Wang’s investigative team was disbanded last year at his former newspaper, the China Economic Times. His reports there ranged from a 2002 expose on a mafia-like racket in the Beijing taxi industry to a 2010 investigation of how the mishandling of vaccines in one province led to dead children.
He moved this year to The Economic Observer, known for its daring reports, where his job titles are assistant to the editor in chief and member of the editorial board.
Why did he leave the Economic Times after working there since 2002 and building a reputation as one of the best journalists in the country?
Wang stared at the shelves in front of his desk for a few moments and then declined to answer.
Sitting in a Shangahi cafe and sipping tea last week, Jian sounded wistful as he talked about the milk scandal story.
“I definitely couldn’t do it” today, he said. “Because now everyone is more cautious.”
A 39-year-old with rectangular glasses and a slight paunch, Jian said that in the period leading up to his resignation editors were killing stories that tracked corruption. For example, he said, there was one about a provincial official who “might have taken bribes.”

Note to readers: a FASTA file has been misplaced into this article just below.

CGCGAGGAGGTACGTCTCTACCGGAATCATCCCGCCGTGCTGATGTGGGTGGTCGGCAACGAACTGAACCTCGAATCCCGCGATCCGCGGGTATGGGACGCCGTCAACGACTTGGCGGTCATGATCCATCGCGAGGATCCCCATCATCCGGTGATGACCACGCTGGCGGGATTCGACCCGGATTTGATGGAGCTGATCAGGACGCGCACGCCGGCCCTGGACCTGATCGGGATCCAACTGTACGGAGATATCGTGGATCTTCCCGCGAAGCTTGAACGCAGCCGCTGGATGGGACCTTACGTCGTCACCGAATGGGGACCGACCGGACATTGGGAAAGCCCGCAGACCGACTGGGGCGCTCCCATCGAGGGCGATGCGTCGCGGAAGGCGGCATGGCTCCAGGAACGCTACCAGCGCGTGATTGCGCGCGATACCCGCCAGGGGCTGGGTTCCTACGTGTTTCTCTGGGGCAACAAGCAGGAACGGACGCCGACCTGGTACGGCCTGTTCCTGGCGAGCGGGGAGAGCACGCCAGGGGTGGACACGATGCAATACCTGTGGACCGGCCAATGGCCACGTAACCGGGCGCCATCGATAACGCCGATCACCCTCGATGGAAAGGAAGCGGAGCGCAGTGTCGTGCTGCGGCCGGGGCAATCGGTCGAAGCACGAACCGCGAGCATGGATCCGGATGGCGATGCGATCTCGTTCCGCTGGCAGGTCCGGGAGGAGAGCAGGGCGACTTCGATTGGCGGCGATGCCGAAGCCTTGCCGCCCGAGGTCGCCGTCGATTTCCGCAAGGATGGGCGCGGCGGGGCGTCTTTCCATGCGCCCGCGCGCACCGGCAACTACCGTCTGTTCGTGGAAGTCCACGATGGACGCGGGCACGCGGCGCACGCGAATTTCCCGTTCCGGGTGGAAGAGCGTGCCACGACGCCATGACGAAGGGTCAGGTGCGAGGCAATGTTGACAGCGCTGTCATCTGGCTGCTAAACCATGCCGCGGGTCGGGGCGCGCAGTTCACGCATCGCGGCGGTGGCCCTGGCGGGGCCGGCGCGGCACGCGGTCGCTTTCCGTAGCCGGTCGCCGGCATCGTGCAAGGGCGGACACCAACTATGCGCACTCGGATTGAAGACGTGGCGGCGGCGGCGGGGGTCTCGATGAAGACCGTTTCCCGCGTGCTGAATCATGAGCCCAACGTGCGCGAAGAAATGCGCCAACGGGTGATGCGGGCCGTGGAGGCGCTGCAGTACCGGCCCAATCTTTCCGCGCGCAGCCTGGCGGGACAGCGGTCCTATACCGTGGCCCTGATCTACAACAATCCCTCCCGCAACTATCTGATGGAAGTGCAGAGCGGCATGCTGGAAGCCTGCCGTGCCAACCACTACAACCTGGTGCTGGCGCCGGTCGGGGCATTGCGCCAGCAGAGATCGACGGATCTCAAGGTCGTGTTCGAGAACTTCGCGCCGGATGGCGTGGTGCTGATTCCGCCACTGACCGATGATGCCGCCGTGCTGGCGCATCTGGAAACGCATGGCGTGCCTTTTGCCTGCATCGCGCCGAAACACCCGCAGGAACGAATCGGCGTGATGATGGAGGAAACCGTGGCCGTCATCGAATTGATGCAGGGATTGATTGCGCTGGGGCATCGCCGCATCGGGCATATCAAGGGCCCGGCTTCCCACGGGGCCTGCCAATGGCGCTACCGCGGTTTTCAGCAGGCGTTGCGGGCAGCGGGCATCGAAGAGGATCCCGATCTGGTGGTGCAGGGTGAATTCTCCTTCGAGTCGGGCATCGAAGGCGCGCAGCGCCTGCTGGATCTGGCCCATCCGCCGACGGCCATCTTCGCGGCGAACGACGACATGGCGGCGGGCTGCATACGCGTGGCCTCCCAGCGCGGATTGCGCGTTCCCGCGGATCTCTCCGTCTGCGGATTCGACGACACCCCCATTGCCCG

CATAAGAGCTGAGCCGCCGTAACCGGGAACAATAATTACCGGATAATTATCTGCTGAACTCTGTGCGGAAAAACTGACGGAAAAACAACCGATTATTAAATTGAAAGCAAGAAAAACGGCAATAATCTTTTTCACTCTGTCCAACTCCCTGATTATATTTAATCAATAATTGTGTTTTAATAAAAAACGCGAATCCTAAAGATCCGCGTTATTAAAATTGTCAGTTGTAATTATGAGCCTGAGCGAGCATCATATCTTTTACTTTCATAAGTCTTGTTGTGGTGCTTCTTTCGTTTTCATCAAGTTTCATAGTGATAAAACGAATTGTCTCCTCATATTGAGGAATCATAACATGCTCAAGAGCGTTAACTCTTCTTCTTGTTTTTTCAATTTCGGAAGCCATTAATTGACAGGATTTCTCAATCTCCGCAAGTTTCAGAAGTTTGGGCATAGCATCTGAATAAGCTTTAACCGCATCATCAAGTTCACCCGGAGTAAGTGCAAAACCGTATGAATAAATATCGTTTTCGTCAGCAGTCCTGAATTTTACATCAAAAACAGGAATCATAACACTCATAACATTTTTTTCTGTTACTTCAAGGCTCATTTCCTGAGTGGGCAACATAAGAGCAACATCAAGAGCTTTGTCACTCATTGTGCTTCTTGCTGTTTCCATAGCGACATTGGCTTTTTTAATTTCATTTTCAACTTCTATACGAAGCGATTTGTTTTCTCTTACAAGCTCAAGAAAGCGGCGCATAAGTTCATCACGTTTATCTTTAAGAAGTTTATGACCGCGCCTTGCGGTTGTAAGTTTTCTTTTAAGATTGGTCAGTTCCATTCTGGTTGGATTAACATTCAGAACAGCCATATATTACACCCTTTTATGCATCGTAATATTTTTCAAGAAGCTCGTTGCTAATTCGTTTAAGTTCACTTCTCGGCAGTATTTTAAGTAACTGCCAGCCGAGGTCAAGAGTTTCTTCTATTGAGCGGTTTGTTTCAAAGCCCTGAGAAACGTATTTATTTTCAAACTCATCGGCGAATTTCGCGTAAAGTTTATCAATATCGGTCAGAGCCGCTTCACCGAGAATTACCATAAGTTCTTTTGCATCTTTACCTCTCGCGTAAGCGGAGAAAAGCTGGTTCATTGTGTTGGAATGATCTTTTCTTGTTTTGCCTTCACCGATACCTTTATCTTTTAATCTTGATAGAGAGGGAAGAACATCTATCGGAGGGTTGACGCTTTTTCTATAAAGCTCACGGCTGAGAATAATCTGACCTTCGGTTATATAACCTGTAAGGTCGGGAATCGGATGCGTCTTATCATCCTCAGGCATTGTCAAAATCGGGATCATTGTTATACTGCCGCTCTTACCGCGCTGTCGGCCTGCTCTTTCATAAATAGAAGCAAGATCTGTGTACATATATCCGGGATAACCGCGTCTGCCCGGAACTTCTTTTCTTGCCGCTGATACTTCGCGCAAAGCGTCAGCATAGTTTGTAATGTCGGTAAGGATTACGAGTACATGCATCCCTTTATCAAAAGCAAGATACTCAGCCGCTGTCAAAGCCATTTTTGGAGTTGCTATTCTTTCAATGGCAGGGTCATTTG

As Jian’s frustration mounted, he used his account on one of China’s Twitter-like micro-blog services to allude to topics he couldn’t get into the newspaper. His bosses “became concerned,” he said. A former middle-school teacher from a tiny village, he’d been reporting at the Oriental Morning Post since 2003. Nonetheless, he knew it was time to say goodbye.
Jian’s exit came on the heels of the Oriental Morning Post’s publisher reportedly being transferred out of the job in July and the suspension of a deputy editor in chief. A similar shakeup took place in Guangdong province at about the same time, when the head editor of the New Express newspaper was said to have been shifted to another post. The Communist Party secretaries of Shanghai and Guangdong are in the running for seats on the all-powerful Politburo Standing Committee this year. Some speculate that as a result, their administrations aren’t tolerating surprises in the run-up to the party congress.
Jian, who now wants to start an organization to support journalists, said the politics of the party are a fact of life. “It must be recognized that under the system of governance of the Communist Party, although the media have gained a certain progress and freedom, they will always be attached to this state apparatus ... to say it in a simple phrase, they’re ‘dancing with shackles.’ ”
In two hours or so of conversation, Jian’s comments were marked by pauses and careful wording. He kept his gray suit jacket folded neatly and ended with a request that his quotes be used judiciously. Jian reminded a Western reporter that in the long view, there’s been positive change during the past several decades. Not too long ago, Jian said, the interview with him itself couldn’t have taken place.
As he got ready to leave the teahouse, Jian said he and his friends sometimes jokingly asked one another, “How long will it take until the dawn comes?”
He preferred not to discuss for publication what that meant.